By Bob Garver
Back in January, when COVID numbers were raging and another lockdown seemed imminent, Disney made the decision to make Pixar’s “Turning Red” a Disney+ exclusive. But soon after holiday tourism died down, so did the COVID numbers, and theaters are fully capable of showing this movie. In fact, restrictions here in New York have eased so much this was the first weekend where I wouldn’t have needed so much as a mask to go see a movie. But I guess the decision to move the film to Disney+ was an irreversible one, or maybe the studio just didn’t want to compete with the second weekend of “The Batman.” I usually reserve this column for theatrical releases, but I’ll make an exception because there were no other major releases this weekend, no carryovers are begging to be covered, and this first-class movie “should” have gone to theaters.
The story follows 13-year-old Chinese-Canadian Mei (Rosalie Chiang) as she undergoes bodily changes tied to strong emotions. Specifically, her human body changes into that of a 10-foot-tall red panda. Based on the film’s advertising, I thought that the panda stuff would be a cutesy workaround for actual biological changes, but surprisingly the symptoms, manifestations, and treatments of biological changes are addressed within the film and very much in play. This movie, though deservedly PG, plays to a more mature audience than the usual Pixar fare.
Mei is horrified to be changing into a wild animal. She had a good thing going with her school and friends and a job as a temple caretaker. Sure, her mother Ming (Sandra Oh) could be a bit overbearing, and it was becoming harder and harder to hide how stupidly boy-crazy she was, but literally transforming into a giant beast was not in her carefully-planned schedule.
My only real problem with the film comes in Mei’s reaction to becoming a panda. She’s freaked out, which is understandable, but her instinct is to try and hide it. Even in a world where magic and transfiguration are possible, it still comes off as unnatural. To her knowledge, she’s the first person in all of human history to undergo a change in species, and she’s still concerned with her social status? At the very least, this calls for an immediate talk with her family. Or a scientist. Or a doctor, either a pediatrician or veterinarian. But no, apparently the movie just wants to give us a sequence of shenanigans and comical misunderstandings. Fortunately this is Pixar, so they’re funny shenanigans and misunderstandings, but the motivation behind them is questionable at best, distracting at worst.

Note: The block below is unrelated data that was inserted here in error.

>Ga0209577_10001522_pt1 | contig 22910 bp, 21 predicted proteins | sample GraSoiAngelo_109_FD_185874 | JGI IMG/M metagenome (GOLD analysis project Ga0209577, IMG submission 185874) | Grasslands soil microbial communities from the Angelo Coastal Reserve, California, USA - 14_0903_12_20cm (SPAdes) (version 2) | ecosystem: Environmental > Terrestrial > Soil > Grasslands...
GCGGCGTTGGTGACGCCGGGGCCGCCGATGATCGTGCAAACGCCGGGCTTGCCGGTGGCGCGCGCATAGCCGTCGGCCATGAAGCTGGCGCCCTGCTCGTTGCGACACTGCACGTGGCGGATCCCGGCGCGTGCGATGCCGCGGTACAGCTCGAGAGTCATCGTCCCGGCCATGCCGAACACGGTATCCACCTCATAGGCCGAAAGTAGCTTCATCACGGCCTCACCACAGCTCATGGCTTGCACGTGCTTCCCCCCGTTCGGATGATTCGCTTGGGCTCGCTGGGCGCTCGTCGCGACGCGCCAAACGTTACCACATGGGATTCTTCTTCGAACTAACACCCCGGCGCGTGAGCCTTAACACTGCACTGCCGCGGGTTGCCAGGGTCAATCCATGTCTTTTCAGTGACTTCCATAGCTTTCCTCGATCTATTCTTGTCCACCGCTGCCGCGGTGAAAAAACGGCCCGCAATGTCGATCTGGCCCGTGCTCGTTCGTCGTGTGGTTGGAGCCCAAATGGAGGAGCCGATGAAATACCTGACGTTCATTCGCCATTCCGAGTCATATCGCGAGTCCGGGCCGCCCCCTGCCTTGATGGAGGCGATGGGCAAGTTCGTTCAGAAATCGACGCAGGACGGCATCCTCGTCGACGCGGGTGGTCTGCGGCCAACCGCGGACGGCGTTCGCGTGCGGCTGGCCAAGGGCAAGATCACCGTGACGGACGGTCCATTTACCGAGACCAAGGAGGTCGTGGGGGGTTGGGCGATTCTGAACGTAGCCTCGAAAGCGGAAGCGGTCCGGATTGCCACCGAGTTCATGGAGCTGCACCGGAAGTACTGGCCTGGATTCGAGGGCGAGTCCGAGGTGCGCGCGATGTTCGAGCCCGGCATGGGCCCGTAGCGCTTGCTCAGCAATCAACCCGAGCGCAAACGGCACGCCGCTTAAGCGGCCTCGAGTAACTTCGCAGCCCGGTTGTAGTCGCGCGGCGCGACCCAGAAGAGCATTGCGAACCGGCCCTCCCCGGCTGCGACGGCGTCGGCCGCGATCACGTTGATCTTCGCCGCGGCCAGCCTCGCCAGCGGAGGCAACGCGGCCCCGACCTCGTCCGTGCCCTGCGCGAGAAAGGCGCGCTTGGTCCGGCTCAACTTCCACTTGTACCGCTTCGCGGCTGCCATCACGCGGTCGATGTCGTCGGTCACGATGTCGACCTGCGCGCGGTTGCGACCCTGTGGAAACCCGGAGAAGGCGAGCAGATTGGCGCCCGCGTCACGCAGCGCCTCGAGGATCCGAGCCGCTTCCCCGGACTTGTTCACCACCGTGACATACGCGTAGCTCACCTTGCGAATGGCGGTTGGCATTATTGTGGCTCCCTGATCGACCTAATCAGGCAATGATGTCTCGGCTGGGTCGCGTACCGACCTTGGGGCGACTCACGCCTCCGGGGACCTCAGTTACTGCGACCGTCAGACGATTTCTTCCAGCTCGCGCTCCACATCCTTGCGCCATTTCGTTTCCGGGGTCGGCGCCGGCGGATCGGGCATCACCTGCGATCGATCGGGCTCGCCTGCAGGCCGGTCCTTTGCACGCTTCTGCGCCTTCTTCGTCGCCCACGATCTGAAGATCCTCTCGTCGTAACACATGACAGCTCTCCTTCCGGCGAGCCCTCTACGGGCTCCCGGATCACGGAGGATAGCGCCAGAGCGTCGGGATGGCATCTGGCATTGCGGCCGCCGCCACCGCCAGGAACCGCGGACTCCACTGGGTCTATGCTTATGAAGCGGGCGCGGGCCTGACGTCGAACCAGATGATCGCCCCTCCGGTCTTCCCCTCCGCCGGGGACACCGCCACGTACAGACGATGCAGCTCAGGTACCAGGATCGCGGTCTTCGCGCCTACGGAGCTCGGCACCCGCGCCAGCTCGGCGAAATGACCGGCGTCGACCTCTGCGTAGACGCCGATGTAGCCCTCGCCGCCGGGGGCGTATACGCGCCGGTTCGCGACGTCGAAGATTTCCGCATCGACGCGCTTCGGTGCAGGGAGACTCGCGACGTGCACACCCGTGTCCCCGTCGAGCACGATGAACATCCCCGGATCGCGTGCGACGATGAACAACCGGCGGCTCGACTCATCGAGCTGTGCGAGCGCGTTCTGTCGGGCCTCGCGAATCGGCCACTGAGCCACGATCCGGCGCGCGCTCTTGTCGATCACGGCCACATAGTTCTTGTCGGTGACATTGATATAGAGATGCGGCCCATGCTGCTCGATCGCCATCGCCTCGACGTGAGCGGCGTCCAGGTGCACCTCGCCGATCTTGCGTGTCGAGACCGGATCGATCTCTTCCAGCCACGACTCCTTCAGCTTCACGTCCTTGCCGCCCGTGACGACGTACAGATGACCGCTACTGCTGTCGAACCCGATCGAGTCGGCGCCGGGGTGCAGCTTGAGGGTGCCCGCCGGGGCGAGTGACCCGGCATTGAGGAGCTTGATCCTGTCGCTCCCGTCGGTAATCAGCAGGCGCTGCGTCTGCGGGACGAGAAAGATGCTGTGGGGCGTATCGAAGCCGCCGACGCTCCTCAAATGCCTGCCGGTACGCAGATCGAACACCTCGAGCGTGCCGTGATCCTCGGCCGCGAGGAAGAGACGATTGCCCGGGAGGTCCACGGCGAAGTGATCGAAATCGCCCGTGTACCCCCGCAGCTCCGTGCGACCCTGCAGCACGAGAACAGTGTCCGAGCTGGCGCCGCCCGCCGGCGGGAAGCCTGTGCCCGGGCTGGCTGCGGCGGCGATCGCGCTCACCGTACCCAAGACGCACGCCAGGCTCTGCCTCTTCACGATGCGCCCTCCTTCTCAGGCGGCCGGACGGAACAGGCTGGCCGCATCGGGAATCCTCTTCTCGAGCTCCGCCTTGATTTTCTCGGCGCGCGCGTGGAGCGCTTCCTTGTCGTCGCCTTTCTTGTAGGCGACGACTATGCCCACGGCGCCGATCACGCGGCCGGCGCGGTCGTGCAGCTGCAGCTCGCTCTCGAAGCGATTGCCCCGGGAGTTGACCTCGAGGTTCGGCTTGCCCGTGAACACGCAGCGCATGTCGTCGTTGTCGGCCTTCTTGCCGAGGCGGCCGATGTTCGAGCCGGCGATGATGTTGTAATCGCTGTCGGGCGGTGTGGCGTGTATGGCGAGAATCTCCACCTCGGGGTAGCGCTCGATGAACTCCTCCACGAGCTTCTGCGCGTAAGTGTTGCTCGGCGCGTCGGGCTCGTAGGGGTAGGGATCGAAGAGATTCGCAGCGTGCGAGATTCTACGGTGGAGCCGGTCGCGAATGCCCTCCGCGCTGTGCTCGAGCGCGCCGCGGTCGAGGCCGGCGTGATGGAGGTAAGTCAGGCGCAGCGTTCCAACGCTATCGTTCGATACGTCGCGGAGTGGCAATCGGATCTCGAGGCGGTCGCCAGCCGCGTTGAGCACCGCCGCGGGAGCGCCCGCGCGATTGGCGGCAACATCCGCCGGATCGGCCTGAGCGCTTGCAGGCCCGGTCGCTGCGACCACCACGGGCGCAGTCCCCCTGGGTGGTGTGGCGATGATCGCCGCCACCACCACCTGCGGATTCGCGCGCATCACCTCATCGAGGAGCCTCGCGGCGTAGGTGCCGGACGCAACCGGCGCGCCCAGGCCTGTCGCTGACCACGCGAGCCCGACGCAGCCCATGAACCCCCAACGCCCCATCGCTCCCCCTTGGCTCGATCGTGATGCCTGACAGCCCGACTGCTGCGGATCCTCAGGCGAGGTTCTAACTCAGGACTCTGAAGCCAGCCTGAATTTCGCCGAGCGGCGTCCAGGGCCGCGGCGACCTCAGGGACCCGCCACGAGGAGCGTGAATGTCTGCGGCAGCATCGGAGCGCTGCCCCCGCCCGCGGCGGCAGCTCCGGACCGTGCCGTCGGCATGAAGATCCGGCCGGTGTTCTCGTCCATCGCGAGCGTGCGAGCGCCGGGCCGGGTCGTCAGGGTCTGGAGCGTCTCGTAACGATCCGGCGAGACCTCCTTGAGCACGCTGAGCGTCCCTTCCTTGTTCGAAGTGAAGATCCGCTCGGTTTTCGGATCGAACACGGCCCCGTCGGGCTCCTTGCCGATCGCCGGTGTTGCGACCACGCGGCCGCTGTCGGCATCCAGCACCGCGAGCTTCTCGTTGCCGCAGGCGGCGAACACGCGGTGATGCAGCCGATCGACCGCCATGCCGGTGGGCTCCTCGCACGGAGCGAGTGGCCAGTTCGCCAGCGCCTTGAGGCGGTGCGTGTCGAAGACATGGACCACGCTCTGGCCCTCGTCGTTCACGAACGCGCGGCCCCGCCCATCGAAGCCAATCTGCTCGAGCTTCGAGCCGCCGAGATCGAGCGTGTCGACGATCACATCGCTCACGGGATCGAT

At first Mei can only see the downside in sporadically turning into a panda (in that it’s not normal), but she soon sees an upside: people love pandas. Her friends want to hug her at every opportunity and classmates are willing to pay money to take pictures with her and have her appear at parties. If she really plays her cards right, she and her friends might even be able to parlay her panda powers into going to a concert to see their favorite boy band. Ming forbids it, with or without the dangerous panda element, but what’s a little thing like parental permission when a teenage girl is in love?
At the center of “Turning Red” is the increasingly-unstable relationship between Mei and Ming. Mother-daughter relationships aren’t often explored in Disney movies, especially given the studio’s track record of letting parents see the second act of their stories. The only other one that did it on this level was 2012’s “Brave,” another movie where a character turned into a bear, come to think of it. Sandra Oh absolutely steals the movie as the mother trying to reel in her out-of-control daughter as she’s closer than anyone realizes to losing control herself. I have never seen a Pixar movie I didn’t like, and the “Red”-hot streak continues here.
“Turning Red” is available for streaming exclusively on Disney+. The film is rated PG for thematic material, suggestive content, and language. Its running time is 100 minutes.
Contact Bob Garver at firstname.lastname@example.org.